From 1946 to 1961, a network of Quonset huts housed veterans and married students at Colorado State University. Decades later, some have survived.
Fort Collins Coloradoan
Two historic duplexes on West Mulberry Street may become a boutique hotel under plans working their way through the city of Fort Collins.
Located on the southeast corner of West Mulberry and South Howes streets, the two homes would be converted into a hotel with seven rooms in each building, according to plans.
The 14-room Flats on Mulberry proposed by Devon Dellenbach of Fort Collins is awaiting a decision after a city hearing Tuesday. The hearing officer has 10 days to make a decision.
Two duplexes on the southeast corner of West Mulberry and South Howes streets are proposed to become a boutique hotel with seven rooms in each building. (Photo: City of Fort Collins documents)
Dellenbach lived at 227 W. Mulberry St. for several years before acquiring the property next door at 229 W. Mulberry St. in 2015.
“Eventually I saw the need and a growing opportunity” for the homes to host people visiting “our beautiful town and a place that could represent how great our city is,” Dellenbach said.
He converted them to short-term rentals in 2016 and now is taking the final steps “to make this dream come true,” he said.
Built in 1909, the duplexes were added to the city’s list of historic places in 2019.
They are “rare and significant examples of American Foursquare duplexes in Fort Collins,” according to Fort Collins History Connection. “The Foursquare was a less common house style in the United States in the early 20th century, and even more rare to be built as multi-family housing.”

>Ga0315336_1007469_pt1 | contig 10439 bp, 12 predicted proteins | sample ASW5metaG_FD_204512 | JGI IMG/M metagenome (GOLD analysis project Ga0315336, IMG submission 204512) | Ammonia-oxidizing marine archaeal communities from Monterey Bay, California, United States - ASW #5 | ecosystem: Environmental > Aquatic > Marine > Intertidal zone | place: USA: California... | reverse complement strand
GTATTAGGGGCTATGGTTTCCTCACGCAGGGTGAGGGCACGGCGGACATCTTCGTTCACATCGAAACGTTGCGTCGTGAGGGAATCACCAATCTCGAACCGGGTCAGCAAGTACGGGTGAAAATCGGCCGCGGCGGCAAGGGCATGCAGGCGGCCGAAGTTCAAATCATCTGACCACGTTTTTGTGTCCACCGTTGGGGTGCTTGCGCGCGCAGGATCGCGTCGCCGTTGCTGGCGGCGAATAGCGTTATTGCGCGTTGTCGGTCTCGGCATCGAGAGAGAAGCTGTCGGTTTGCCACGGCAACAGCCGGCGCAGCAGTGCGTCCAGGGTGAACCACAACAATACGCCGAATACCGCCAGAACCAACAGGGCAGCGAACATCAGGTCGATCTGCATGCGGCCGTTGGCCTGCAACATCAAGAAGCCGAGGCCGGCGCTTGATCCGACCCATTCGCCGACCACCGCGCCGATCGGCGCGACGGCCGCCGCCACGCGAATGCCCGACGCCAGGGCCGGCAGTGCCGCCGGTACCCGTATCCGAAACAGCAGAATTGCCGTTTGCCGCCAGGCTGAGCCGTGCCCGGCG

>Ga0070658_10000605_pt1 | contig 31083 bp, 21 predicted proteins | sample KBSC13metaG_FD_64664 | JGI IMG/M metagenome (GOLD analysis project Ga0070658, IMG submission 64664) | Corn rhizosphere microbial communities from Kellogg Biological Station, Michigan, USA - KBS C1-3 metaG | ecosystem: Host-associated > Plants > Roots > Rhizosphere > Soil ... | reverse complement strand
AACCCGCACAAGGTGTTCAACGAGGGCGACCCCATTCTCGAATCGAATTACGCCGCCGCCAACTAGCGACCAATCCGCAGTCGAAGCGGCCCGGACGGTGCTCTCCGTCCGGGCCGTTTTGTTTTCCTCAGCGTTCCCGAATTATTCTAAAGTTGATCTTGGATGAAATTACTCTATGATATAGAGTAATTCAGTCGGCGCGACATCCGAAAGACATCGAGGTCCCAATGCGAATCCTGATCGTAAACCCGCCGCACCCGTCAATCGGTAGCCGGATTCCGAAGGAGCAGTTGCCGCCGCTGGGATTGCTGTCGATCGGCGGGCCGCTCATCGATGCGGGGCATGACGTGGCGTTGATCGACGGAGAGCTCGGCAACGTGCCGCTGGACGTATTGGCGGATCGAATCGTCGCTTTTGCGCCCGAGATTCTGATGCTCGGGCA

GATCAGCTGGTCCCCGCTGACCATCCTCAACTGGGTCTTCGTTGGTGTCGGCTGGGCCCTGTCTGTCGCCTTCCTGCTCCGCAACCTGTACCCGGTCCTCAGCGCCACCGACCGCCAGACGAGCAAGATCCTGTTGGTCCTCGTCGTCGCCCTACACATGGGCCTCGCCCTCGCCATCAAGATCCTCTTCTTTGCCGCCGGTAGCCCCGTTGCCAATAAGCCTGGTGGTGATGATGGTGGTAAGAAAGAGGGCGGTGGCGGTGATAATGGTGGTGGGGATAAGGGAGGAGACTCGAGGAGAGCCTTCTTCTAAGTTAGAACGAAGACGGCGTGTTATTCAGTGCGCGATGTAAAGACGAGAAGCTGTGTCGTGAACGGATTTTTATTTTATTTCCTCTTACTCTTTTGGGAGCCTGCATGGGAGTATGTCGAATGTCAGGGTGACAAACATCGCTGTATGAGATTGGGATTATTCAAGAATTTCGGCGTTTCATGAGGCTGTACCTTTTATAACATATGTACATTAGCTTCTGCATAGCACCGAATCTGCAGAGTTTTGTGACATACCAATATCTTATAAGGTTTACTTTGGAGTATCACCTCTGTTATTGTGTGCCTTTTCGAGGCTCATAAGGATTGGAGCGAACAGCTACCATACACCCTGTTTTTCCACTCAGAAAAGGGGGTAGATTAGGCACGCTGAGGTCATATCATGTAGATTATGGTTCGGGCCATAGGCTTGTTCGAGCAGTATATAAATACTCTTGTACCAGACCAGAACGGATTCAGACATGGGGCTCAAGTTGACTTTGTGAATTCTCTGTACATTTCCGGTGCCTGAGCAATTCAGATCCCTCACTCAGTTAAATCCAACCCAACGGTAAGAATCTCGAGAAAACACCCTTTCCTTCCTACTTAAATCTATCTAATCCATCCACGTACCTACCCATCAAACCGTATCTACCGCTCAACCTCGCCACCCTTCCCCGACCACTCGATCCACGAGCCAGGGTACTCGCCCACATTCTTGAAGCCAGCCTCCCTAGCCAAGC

No changes will be made to the exterior, and Dellenbach is keeping the interior hardwood floors and trim intact. “We’re using everything that we can while accommodating our plans,” he said. “We want to respect the famous architecture.”
The buildings are surrounded by rental properties heavily occupied by CSU students. Dellenbach expects students will be “excited to have something like this for their parents to stay when they visit.”
All rooms will have private bathrooms and kitchenettes. The boutique hotel, with rates from $108 to $180 per night depending on availability, time of year and size of room, will come online at a time when occupancy rates are at rock bottom due to COVID-19.
The pandemic forced many hotels to shut down for several months as coronavirus took hold. Business and leisure travel slumped.
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Fort Collins hotel occupancy rates last year fell to 44.4%, down from 67.3% in 2019. And the average daily rate fell from $125.64 to $98.58, according to the Rocky Mountain Lodging Report.
“It’s been a difficult time for everyone,” Dellenbach said. “But I believe we have an amazing community around us to support us and a burgeoning business. Going into the spring with the vaccine, social distancing and masks, we’re hopeful we’ll have a prosperous year.”
Pat Ferrier is a senior reporter covering business, health care and growth issues in Northern Colorado. Contact her at [email protected] Please support her work and that of other Coloradoan journalists by purchasing a subscription today.
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